My grandmother has spread her progeny over a number of years. As a result, several of my aunts and uncles are closer to me in age than they are to my mother. While I was in my teens, they were in their twenties. They were young enough that I considered them my peers but old enough to have all the trappings of adulthood with what seemed like none of the responsibilities. They had their own cars and apartments. They had cool jobs and lived in interesting places. Family politics and geography limited the quantity of time I could spend with them but to me this was not necessarily a bad thing. The limited contact was just enough to create an aura of mystery. They seemed larger than life, like old time Hollywood stars and starlets.
The two youngest of my aunts had taken an apartment together in the town where they had been born. It was located in a part of the town that had once been a busy central business district but the years had passed it by. All that remained from that time were 1950’s red brick row buildings with crumbling facades and dingy plate glass windows that housed a variety of pawnshops, restaurants and small boutiques. Access to the apartment was gained through a small wooden door recessed into one of those buildings. The door was half covered in peeling paint that faced a street that was still called Main Street but was in fact nothing close to main anymore.
A narrow staircase, poorly lit, led up to the apartment door. After the darkness of the staircase, the apartment was bright and cheerful. The focal point of the room was a large aquarium that housed an absolutely huge goldfish that went by the name of Cheddar. Evidently Cheddar came by his name for his mimicry of the sharp hue associated with the grilled sandwich staple. Cheddar was older than any goldfish I’d ever known. Any forays I’d ever made into the world of marine husbandry usually ending within weeks in a swirl of porcelain funerary rites. Cheddar was far beyond the feeder fish stage; he must have been around 1 1/2 pounds. That’s not a bad size if you’re catching small mouth bass but a little odd for a pet goldfish. Cheddar liked to throw his weight around and as a result a large brick weighed down the lid of his aquarium. Without it Cheddar had been known to kamikaze out of the tank to lie flopping on the area rug.
The aunts in residence where trendy and cool. Their clothes were vintage shop funky. Their jewelry was costume and chunky and they wore their hair short and trendy. Their father had forbid his youngest girls to cut their hair until they were 16 and they did their best to make up for lost time.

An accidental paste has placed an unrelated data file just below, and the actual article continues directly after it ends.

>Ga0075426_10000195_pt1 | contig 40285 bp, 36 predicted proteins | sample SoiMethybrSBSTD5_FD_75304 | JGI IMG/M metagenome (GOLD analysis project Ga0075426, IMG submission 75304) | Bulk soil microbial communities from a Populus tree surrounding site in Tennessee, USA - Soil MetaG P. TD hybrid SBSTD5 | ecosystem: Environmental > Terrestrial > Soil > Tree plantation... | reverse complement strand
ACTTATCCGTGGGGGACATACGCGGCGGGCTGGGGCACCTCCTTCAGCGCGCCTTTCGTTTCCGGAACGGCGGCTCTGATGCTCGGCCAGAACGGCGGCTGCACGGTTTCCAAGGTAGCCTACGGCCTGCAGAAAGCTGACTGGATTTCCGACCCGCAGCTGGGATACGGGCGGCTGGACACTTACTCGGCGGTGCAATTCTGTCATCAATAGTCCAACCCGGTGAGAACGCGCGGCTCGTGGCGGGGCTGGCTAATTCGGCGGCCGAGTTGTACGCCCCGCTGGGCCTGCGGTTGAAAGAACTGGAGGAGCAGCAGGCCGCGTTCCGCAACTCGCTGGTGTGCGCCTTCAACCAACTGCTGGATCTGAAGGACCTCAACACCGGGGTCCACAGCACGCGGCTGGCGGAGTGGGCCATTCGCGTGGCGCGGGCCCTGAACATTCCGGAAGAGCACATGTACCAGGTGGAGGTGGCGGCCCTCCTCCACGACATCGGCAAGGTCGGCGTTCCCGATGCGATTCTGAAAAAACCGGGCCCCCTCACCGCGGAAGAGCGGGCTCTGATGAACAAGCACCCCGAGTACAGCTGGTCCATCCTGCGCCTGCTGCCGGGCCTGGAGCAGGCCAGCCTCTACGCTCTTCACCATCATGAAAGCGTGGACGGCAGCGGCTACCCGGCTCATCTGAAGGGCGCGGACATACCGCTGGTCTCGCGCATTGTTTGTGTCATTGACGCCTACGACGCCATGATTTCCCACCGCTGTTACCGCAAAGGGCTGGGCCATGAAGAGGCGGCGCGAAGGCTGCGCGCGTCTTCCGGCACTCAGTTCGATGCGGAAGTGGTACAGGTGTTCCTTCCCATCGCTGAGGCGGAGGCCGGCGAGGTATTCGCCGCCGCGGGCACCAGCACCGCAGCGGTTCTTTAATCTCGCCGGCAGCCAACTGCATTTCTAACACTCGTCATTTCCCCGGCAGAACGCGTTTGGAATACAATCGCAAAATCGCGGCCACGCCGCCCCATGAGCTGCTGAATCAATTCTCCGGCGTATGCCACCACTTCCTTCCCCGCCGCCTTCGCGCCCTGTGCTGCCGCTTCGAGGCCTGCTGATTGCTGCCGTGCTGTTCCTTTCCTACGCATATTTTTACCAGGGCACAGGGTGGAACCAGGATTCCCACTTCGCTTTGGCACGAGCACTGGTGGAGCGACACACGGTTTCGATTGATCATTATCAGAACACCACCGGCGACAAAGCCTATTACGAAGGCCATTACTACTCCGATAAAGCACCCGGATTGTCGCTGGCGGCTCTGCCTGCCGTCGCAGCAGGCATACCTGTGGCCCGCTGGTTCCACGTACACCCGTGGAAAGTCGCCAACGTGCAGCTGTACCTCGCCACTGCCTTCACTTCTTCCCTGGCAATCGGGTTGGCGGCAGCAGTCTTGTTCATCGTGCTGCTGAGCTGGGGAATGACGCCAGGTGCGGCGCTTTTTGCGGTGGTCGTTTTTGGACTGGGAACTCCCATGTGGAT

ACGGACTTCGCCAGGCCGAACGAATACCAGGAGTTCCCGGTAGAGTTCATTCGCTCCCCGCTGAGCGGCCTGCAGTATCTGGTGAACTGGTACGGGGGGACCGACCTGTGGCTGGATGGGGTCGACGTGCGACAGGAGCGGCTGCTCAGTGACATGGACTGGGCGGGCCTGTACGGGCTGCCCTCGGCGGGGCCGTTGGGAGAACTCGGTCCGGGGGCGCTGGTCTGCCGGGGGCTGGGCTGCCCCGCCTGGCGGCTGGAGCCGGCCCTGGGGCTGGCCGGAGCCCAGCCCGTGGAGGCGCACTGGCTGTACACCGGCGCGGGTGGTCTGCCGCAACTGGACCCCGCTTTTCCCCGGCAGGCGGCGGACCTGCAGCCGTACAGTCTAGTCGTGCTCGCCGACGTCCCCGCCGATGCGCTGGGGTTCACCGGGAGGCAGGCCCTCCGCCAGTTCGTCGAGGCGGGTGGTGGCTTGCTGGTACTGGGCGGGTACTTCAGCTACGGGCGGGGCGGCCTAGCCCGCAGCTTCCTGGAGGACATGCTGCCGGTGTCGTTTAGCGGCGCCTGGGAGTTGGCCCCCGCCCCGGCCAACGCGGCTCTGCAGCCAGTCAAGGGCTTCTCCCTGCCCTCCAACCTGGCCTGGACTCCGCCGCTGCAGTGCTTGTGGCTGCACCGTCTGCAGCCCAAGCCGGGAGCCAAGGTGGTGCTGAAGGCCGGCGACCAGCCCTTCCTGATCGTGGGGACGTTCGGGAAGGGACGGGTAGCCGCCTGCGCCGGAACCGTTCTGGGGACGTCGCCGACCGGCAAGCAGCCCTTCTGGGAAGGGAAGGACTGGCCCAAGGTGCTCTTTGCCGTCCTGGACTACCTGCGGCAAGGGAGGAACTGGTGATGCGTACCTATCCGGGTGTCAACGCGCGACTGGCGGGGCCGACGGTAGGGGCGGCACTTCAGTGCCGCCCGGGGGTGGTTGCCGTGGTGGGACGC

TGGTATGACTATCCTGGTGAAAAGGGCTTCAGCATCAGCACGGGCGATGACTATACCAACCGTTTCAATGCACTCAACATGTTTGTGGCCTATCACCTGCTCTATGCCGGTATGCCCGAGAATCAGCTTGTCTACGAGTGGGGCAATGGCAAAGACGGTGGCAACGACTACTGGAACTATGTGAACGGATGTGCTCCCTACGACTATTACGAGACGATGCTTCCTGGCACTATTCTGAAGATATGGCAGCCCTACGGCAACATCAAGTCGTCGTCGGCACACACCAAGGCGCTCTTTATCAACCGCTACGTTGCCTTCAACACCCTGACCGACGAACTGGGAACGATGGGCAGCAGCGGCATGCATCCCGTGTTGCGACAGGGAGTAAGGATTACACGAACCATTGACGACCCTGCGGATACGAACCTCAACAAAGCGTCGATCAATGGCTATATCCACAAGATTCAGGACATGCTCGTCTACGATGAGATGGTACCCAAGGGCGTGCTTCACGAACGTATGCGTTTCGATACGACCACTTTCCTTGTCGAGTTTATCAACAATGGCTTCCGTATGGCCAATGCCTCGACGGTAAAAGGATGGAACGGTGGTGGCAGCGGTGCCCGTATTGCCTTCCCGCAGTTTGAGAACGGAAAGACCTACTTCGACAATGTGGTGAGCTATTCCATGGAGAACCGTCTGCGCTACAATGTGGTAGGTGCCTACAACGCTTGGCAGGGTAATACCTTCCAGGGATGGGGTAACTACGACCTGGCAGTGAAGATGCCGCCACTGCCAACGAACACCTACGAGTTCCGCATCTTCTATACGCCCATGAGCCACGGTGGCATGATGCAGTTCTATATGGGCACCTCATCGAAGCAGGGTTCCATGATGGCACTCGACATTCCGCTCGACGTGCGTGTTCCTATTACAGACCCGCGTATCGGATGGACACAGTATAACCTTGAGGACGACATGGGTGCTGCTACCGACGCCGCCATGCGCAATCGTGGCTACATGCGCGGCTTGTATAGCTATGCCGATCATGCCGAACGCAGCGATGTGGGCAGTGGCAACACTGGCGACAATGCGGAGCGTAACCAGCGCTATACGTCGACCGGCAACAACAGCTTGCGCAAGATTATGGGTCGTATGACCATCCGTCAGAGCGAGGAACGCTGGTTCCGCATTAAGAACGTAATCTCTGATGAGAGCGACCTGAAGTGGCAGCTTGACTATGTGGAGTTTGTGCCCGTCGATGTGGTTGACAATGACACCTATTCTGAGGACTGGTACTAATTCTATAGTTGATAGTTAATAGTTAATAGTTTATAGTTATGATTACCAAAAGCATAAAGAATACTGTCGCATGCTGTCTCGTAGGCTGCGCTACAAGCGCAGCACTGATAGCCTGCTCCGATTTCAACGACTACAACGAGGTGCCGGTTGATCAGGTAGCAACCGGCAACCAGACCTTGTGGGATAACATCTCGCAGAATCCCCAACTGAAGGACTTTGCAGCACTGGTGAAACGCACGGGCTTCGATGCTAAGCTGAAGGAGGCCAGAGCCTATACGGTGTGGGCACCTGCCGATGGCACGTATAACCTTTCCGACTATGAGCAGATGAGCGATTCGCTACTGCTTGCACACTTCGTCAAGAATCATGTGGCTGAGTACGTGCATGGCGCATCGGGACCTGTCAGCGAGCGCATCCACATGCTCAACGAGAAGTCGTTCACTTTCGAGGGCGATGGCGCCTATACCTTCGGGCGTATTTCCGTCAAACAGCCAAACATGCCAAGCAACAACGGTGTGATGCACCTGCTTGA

I was 16 and living on my own when I received a golden party invitation from the aunts. It was Halloween and the party was sure to be a good one. A ride was arranged and off I went in my blond wig, cat’s ears and cat body suit. At 16 and a hundred pounds soaking wet I didn’t have the figure to fill it out but it was all I had to wear and 16 doesn’t care.
The party was at full throttle when I got there with all the exotic flavours of Rick’s Cafe a la Casablanca . The smoke filled air writhed an accompaniment to the loud music. Stars and starlets with various sycophants filled the small apartment, glamour clad in a fantastic glitter. I was one of the chosen few, a starlet by right of birth and the pet of the party due to my tender years. Under the mothering eyes of my aunts I tippled a bit and schmoozed away. There was a small discussion off to the side which I tried to ignore regarding my status, whether it was advisable for party members to indulge in something a little illegal with me being several years under the age of majority. I suppose the fact that I had an illegal (for me) drink in my hand tipped the scales in favour of their indulgence.
Small as I was, the big blond wig with cat’s eye liner and whiskers must have given me a certain something beyond my years as I found myself with an admirer. Drink must have blinded him, as he didn’t seem to notice that I was a good ten years younger than him and built like a boy to boot. Halfway through the night I had become conscious of his regard. He leaned towards me as he talked, touching my shoulder and repeatedly put his arm around the narrow expanse I called a waist. Very flattering I supposed but nothing I would take seriously.
The night had been fabulous and I felt well pleased that I had been allowed this little glimpse into a world that seemed so much more sophisticated than mine. I was in the kitchen waiting for my ride when my “Romeo” came looking for me. I had discarded my wig with cat’s ears and my face was washed clean. A month or so before (just like my aunts) I had cut my waist length hair and now sported what was known as a Chelsea girl cut (let’s just say VERY short). Hollywood cat woman glamour gone with no make up and cropped hair, I must have looked like a 12-year-old boy. The realization that this was who he had been hitting on for most of the evening must have shocked him sober. He mumbled a good night and was gone. Sixteen is so cruel. I did laugh then. I wouldn’t do that now.
The ride home seemed much shorter as we left the party behind with its lionized stars and starlets. The silence of the car only amplified the ringing memory of music in my ears. The night was already fading to black and white, nostalgia of a brief shining Camelot above a taco shop on a street that time had already forgotten. I could look at it now with different eyes if I wanted but I choose not to. Some things are better left alone; Like a long forgotten blossom pressed between the pages of a musty book, newly discovered. Lift that delicate memory from those pages and dust is all that would remain.